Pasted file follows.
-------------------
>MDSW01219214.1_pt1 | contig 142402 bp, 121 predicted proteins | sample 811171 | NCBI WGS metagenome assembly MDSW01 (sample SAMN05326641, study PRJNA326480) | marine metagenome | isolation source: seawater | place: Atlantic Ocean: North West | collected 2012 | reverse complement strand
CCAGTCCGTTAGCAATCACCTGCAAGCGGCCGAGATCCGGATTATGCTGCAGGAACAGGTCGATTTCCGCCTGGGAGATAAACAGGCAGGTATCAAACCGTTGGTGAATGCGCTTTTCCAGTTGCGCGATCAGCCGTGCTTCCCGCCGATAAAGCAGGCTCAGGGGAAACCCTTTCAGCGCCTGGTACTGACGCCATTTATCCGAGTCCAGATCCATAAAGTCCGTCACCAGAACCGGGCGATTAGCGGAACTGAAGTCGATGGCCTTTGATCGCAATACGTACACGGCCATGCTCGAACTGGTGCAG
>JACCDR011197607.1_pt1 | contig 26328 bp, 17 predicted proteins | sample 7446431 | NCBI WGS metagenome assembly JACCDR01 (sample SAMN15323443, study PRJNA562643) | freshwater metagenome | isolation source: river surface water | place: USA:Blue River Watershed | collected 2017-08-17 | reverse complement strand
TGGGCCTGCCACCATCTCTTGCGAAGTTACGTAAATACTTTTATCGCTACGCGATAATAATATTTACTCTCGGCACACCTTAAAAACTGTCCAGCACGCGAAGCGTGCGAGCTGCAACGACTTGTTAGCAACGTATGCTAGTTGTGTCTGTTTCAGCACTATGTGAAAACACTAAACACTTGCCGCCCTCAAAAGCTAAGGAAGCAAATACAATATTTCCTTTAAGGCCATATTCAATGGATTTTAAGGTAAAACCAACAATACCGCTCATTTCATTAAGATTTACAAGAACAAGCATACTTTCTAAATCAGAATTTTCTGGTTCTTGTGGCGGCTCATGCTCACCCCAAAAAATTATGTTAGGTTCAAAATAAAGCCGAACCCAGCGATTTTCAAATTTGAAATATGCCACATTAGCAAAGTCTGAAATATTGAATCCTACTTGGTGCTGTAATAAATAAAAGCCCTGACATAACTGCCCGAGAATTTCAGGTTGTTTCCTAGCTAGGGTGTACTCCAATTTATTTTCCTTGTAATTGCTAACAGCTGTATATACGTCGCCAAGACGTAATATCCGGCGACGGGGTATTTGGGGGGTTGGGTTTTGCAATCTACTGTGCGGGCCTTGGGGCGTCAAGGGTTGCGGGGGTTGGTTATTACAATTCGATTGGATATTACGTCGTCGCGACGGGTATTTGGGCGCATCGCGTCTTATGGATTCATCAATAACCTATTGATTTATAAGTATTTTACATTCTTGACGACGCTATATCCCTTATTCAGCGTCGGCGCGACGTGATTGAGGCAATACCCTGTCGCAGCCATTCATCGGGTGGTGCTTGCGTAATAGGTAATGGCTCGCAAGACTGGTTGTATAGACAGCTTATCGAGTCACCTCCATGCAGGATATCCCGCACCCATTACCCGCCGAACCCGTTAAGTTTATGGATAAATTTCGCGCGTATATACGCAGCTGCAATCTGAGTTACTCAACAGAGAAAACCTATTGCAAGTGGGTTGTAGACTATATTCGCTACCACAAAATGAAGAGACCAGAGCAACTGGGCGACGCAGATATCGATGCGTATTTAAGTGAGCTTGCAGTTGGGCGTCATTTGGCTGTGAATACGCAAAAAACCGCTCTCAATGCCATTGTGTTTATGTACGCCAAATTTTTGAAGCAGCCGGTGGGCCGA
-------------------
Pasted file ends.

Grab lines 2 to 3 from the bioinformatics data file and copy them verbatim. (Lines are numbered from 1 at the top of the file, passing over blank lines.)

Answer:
CCAGTCCGTTAGCAATCACCTGCAAGCGGCCGAGATCCGGATTATGCTGCAGGAACAGGTCGATTTCCGCCTGGGAGATAAACAGGCAGGTATCAAACCGTTGGTGAATGCGCTTTTCCAGTTGCGCGATCAGCCGTGCTTCCCGCCGATAAAGCAGGCTCAGGGGAAACCCTTTCAGCGCCTGGTACTGACGCCATTTATCCGAGTCCAGATCCATAAAGTCCGTCACCAGAACCGGGCGATTAGCGGAACTGAAGTCGATGGCCTTTGATCGCAATACGTACACGGCCATGCTCGAACTGGTGCAG
>JACCDR011197607.1_pt1 | contig 26328 bp, 17 predicted proteins | sample 7446431 | NCBI WGS metagenome assembly JACCDR01 (sample SAMN15323443, study PRJNA562643) | freshwater metagenome | isolation source: river surface water | place: USA:Blue River Watershed | collected 2017-08-17 | reverse complement strand